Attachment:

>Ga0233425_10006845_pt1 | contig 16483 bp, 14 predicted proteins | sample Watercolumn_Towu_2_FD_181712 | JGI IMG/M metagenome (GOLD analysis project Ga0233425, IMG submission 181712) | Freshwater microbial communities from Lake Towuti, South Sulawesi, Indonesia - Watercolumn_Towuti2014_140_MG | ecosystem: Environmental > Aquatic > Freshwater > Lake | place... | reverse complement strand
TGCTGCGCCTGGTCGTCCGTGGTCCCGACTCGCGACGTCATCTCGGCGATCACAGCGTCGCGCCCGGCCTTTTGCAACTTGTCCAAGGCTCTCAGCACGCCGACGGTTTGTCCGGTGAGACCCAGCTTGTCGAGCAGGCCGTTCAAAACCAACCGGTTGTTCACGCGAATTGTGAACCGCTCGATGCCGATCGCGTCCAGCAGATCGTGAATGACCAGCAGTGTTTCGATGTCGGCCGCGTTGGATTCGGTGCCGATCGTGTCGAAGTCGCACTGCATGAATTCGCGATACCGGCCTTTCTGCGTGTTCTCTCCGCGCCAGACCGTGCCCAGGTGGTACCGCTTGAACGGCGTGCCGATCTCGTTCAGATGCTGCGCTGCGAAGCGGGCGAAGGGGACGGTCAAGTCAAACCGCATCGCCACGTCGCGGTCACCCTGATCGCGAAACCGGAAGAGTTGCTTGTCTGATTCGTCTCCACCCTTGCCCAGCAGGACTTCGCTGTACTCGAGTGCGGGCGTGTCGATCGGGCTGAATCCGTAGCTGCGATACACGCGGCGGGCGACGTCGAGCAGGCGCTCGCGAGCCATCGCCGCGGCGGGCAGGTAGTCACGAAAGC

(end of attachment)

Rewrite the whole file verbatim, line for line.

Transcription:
>Ga0233425_10006845_pt1 | contig 16483 bp, 14 predicted proteins | sample Watercolumn_Towu_2_FD_181712 | JGI IMG/M metagenome (GOLD analysis project Ga0233425, IMG submission 181712) | Freshwater microbial communities from Lake Towuti, South Sulawesi, Indonesia - Watercolumn_Towuti2014_140_MG | ecosystem: Environmental > Aquatic > Freshwater > Lake | place... | reverse complement strand
TGCTGCGCCTGGTCGTCCGTGGTCCCGACTCGCGACGTCATCTCGGCGATCACAGCGTCGCGCCCGGCCTTTTGCAACTTGTCCAAGGCTCTCAGCACGCCGACGGTTTGTCCGGTGAGACCCAGCTTGTCGAGCAGGCCGTTCAAAACCAACCGGTTGTTCACGCGAATTGTGAACCGCTCGATGCCGATCGCGTCCAGCAGATCGTGAATGACCAGCAGTGTTTCGATGTCGGCCGCGTTGGATTCGGTGCCGATCGTGTCGAAGTCGCACTGCATGAATTCGCGATACCGGCCTTTCTGCGTGTTCTCTCCGCGCCAGACCGTGCCCAGGTGGTACCGCTTGAACGGCGTGCCGATCTCGTTCAGATGCTGCGCTGCGAAGCGGGCGAAGGGGACGGTCAAGTCAAACCGCATCGCCACGTCGCGGTCACCCTGATCGCGAAACCGGAAGAGTTGCTTGTCTGATTCGTCTCCACCCTTGCCCAGCAGGACTTCGCTGTACTCGAGTGCGGGCGTGTCGATCGGGCTGAATCCGTAGCTGCGATACACGCGGCGGGCGACGTCGAGCAGGCGCTCGCGAGCCATCGCCGCGGCGGGCAGGTAGTCACGAAAGC